The Mormon Girl's Basement
by Theresa Boyar



Barefoot on this cement floor, I sit amid sacks
of powdered milk, swollen jars of loquat jelly.
Pickled eggs float in their solutions like fat moons.
I sit here while my mother teaches Bible class
to adult men in flannel shirts. Their nails are ragged,
their mouths unclean. I lean against rows
of shelves built by my father's stammering hands.
In corners, insects salvage soft nests
from the shavings. I trace the path of a beetle
through spilled flour. On the far wall, a blonde square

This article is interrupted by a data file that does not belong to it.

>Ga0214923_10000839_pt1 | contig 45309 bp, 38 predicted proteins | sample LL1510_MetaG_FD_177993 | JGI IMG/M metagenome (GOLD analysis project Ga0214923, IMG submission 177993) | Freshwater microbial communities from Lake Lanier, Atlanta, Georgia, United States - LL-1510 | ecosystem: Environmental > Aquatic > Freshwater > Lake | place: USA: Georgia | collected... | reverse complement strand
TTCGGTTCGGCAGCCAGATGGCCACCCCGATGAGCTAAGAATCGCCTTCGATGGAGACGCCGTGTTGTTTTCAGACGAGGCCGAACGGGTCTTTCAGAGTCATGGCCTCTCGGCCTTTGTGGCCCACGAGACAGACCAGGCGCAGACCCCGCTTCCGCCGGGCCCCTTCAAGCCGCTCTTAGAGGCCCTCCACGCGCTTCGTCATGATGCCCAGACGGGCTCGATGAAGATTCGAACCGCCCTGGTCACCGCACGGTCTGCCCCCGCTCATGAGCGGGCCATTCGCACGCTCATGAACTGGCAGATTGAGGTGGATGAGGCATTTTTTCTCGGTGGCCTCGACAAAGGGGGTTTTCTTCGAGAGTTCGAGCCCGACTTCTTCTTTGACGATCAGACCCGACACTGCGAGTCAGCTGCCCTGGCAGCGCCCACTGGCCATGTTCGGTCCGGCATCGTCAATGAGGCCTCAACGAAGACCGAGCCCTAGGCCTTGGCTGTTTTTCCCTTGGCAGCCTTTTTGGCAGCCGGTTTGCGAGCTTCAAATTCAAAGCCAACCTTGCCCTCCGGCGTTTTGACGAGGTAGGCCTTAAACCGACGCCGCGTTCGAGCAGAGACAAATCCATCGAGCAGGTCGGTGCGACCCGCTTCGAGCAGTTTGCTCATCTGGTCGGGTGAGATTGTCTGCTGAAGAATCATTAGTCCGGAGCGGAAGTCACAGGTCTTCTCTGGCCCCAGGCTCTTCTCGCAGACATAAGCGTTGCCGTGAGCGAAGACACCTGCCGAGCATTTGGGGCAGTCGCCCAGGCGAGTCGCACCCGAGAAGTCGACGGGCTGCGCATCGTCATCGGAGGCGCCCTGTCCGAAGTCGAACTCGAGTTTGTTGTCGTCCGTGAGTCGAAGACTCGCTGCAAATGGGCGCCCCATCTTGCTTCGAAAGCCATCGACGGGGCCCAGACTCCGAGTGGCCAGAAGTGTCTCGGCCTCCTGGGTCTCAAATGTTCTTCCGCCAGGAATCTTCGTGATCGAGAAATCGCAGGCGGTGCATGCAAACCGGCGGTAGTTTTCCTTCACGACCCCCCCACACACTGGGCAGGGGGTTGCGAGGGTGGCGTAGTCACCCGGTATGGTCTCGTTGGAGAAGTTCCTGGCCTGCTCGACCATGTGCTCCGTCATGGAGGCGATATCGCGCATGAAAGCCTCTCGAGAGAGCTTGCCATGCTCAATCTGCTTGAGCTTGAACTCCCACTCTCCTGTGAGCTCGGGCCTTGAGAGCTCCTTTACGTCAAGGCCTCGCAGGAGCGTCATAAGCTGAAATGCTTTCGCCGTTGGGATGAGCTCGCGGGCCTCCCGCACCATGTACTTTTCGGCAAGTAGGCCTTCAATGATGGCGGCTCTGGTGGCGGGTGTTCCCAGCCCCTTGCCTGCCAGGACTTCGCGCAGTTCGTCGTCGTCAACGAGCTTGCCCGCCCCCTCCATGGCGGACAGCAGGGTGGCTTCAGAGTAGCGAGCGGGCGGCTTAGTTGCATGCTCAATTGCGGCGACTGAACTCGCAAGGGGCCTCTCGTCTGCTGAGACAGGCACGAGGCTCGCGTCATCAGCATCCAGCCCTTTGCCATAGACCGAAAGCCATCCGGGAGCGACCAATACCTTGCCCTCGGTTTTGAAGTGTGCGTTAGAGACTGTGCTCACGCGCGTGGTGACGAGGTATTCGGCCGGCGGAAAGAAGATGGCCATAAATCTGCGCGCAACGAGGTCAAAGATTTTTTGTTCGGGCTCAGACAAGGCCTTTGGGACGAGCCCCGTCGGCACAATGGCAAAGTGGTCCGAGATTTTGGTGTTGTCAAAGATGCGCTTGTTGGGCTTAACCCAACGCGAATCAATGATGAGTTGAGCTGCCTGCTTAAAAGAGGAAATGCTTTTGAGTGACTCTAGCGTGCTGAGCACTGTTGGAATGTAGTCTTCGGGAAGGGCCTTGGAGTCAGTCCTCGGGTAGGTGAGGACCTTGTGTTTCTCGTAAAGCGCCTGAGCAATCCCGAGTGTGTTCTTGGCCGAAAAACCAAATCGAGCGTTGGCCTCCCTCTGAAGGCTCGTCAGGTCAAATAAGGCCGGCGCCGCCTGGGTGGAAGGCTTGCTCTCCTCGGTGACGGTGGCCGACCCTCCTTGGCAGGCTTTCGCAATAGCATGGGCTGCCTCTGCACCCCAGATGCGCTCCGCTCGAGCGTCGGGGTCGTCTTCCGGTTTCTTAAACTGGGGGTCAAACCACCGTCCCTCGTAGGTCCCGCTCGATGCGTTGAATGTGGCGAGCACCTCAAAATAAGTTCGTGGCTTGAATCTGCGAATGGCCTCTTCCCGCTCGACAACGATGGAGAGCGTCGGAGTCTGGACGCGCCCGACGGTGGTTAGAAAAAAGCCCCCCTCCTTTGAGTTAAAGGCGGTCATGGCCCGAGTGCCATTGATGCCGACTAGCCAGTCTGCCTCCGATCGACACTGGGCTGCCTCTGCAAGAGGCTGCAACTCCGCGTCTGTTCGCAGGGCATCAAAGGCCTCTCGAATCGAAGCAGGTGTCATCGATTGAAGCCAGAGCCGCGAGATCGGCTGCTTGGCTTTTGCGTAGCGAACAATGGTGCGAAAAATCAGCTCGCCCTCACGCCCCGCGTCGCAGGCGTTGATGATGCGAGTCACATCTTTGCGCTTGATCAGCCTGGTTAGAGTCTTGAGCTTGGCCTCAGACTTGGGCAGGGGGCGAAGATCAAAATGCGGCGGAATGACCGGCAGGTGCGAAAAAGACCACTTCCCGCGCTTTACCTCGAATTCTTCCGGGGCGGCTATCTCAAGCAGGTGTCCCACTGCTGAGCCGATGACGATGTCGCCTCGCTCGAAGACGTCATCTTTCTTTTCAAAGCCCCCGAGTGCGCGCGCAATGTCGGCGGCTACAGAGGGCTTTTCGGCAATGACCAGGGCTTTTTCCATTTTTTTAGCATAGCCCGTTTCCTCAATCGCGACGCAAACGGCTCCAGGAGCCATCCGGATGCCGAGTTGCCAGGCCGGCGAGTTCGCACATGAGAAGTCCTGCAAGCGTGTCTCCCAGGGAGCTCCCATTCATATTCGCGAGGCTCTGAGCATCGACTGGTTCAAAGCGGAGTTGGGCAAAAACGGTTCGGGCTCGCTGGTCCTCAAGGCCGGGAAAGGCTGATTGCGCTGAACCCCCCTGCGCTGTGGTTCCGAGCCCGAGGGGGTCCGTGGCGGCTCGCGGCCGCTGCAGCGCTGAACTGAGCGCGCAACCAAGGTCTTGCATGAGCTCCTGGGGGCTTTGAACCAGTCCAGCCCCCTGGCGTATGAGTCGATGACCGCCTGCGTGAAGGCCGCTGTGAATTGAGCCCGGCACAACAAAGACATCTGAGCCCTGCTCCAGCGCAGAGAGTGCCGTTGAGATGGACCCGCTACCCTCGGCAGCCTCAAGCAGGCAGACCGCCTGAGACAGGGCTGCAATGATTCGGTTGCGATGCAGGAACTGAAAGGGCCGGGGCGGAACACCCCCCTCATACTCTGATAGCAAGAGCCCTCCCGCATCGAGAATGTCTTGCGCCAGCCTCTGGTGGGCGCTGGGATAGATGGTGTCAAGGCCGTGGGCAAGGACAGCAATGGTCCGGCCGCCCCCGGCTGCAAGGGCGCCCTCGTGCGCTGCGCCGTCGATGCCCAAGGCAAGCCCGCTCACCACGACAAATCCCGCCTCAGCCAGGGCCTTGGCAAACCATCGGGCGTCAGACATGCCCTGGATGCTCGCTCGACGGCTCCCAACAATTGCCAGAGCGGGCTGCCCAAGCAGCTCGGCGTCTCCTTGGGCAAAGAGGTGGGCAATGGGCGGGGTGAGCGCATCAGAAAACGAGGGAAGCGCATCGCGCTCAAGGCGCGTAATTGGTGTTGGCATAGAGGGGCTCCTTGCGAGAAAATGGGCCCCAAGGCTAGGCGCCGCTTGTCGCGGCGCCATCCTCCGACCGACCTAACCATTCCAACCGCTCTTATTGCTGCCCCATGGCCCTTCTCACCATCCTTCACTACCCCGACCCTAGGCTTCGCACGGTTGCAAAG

where the calendar used to be -- ocean scenes
from Miami to Monterey. It came down last August,
Cocoa Beach. The dim warmth of a single swaying
light bulb above me. The footsteps of my brothers and sisters.
I press my palms to globed bottles of clear vinegar.
Tins of beets in neat rows. An aisle of nothing
but sugar. In the afternoon hours, the cool floor
beneath me, while mother points to legendary seas,
and father brands the screaming lambs with paint.






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